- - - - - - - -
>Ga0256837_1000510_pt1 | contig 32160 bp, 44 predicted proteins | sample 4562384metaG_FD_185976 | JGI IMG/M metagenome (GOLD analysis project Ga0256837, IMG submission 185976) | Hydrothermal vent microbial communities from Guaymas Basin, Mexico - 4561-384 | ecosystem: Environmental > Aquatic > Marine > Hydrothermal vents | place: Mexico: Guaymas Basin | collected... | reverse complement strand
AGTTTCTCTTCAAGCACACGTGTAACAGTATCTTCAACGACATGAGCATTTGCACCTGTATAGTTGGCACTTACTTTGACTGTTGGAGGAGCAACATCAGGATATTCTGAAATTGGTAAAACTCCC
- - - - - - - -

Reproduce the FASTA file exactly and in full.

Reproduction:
>Ga0256837_1000510_pt1 | contig 32160 bp, 44 predicted proteins | sample 4562384metaG_FD_185976 | JGI IMG/M metagenome (GOLD analysis project Ga0256837, IMG submission 185976) | Hydrothermal vent microbial communities from Guaymas Basin, Mexico - 4561-384 | ecosystem: Environmental > Aquatic > Marine > Hydrothermal vents | place: Mexico: Guaymas Basin | collected... | reverse complement strand
AGTTTCTCTTCAAGCACACGTGTAACAGTATCTTCAACGACATGAGCATTTGCACCTGTATAGTTGGCACTTACTTTGACTGTTGGAGGAGCAACATCAGGATATTCTGAAATTGGTAAAACTCCC